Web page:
“I asked for help and support from the authorities in Tijuana,” Julio César said. “[Pero] se han hecho pendejos,” he added. Julio César said that the FBI has informed him that people wanted to kidnap him and his daughter. He said he contacted authorities in Baja California, but added that high-ranking officials have not responded to his pleas. He believes police are probably waiting for something to happen to him, but said, “What’s the point then? It’ll be too late.”

Julio César said he never considered leaving Culiacán despite the violence and threats against him and his family because that’s where he has always lived. But now, he may reconsider. He also lamented the fact that his brother had to die so tragically after overcoming drug problems:

“My brother was dedicated to helping people who have problems with alcohol and drugs or any type of addiction. Thanks to my recovery he could also recover, and the saddest thing is that he lost his life for some drug addicts.”

Julio César Chávez Jr. retweeted this message from WBC Boxing President Mauricio Sulaiman:

Omar Chávez, Julio César’s younger son, posted this heartbreaking message.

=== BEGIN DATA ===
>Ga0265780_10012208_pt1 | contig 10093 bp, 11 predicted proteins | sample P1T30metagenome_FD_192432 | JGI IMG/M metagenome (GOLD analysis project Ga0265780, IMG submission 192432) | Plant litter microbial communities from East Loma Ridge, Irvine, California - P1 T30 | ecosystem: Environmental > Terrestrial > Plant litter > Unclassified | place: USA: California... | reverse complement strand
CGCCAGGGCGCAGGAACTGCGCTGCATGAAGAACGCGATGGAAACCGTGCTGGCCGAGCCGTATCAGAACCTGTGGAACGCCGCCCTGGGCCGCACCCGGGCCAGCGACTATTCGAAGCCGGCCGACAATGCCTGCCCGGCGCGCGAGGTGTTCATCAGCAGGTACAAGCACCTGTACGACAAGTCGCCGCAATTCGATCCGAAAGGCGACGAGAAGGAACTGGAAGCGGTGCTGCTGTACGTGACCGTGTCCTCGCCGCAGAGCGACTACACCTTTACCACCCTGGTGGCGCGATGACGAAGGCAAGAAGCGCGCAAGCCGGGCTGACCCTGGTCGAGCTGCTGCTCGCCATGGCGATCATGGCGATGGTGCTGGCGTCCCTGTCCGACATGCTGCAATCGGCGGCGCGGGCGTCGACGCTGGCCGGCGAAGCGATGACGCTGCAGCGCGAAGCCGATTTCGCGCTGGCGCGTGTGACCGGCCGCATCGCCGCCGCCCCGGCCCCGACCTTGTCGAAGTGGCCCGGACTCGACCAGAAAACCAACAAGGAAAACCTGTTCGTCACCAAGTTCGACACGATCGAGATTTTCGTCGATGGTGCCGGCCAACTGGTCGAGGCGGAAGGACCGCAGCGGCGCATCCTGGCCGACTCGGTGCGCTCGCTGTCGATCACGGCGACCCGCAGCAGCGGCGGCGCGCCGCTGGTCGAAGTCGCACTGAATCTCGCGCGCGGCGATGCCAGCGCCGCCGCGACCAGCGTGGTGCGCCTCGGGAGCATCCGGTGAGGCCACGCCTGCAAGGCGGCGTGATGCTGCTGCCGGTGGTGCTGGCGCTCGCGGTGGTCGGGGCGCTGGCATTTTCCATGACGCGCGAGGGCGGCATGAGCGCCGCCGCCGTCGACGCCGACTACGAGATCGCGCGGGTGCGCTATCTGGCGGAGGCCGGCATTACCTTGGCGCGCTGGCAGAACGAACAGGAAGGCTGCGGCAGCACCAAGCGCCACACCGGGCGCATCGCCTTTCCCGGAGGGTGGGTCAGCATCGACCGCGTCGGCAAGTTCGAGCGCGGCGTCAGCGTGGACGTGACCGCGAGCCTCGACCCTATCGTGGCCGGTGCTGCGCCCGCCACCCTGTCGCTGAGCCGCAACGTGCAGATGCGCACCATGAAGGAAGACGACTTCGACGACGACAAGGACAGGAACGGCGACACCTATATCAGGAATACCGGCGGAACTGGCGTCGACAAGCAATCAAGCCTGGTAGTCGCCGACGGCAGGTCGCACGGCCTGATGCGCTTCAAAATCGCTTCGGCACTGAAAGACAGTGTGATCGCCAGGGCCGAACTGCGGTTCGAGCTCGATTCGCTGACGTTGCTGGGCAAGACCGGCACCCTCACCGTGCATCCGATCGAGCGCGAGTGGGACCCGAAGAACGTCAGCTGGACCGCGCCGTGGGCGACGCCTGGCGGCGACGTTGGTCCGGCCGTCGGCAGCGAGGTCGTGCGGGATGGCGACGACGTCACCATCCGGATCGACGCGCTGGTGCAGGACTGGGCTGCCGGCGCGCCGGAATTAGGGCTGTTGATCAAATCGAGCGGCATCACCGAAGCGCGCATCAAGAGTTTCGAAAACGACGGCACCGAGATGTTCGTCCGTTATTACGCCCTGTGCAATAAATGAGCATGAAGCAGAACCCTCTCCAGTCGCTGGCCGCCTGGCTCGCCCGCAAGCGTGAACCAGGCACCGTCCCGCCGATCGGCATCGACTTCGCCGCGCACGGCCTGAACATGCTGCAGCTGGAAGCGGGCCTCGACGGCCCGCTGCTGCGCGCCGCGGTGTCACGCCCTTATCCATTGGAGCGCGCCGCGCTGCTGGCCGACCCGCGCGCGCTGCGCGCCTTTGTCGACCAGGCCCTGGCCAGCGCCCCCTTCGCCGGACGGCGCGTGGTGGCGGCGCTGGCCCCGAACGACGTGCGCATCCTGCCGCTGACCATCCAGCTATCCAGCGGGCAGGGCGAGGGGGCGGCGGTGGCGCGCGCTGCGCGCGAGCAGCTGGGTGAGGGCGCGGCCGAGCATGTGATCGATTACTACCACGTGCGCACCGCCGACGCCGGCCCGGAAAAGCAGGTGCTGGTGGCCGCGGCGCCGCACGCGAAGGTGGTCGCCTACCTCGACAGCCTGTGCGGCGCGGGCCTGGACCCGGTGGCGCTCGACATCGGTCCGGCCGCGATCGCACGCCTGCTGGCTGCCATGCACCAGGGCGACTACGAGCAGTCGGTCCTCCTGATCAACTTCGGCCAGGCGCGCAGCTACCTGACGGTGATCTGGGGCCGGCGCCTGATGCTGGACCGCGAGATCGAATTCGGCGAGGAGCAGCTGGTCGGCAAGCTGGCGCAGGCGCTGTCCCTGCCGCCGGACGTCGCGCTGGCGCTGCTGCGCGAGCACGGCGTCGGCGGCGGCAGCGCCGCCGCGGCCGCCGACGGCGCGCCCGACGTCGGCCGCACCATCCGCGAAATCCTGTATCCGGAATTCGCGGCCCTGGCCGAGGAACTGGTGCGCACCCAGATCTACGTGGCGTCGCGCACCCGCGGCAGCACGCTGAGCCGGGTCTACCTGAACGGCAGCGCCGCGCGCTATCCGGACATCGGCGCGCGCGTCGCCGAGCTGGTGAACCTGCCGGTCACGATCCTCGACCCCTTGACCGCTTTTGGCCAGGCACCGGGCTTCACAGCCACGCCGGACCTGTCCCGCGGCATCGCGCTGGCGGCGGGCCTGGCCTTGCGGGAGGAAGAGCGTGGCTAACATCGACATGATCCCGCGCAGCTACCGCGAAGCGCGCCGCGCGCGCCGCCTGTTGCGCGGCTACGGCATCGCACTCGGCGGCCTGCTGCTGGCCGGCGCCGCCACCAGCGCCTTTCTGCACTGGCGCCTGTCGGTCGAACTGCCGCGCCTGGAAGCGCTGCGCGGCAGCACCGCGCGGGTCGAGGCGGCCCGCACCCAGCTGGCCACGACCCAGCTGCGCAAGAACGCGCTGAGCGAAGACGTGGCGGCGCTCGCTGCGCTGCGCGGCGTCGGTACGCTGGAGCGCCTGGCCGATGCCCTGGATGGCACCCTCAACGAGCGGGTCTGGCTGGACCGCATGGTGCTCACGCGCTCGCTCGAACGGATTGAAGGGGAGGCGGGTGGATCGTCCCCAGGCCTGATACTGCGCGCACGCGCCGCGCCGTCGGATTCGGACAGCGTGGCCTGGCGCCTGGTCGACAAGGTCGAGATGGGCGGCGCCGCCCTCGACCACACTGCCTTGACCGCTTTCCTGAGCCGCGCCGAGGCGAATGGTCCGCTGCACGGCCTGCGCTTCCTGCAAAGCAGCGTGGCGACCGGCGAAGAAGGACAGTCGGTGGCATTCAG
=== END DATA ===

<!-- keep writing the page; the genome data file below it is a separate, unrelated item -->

“It’s unbelievable that my uncle was assaulted because he did not want to give them the money, so they killed him. It’s unbelieveable how people can take the life of someone who has children and a mother. They have no idea the pain and damage they have inflicted so easily. I hope and wait for justice.” He also tagged two government officials, including the governor of Culiacán.

“I will miss you,” added Omar Chávez.

Te voy a extrañar pues si así es aunque no quieras aya nos vemos pronto tío D.E.P tío borrego me mataste en el primero ??

A post shared by Omar Alonso Chavez Carrasco (@omarchavezzbu) on

READ: JC Chávez On Drugs, Narcos And Suicide

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Twenty-Nine Victims Were Found Buried In Mass Grave But Many Wonder If The Government Will Even Attempt To Identify Them

Things That Matter

Twenty-Nine Victims Were Found Buried In Mass Grave But Many Wonder If The Government Will Even Attempt To Identify Them

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Ever since then president Felipe Calderon Hinojosa decided to wage a frontal war against the Mexican drug cartels in 2006, gruesome scenes have been found throughout Mexico. Other events such as the capture of El Chapo Guzman and the formation of the Los Zetas cartel has also led to the fragmentation of the cartels.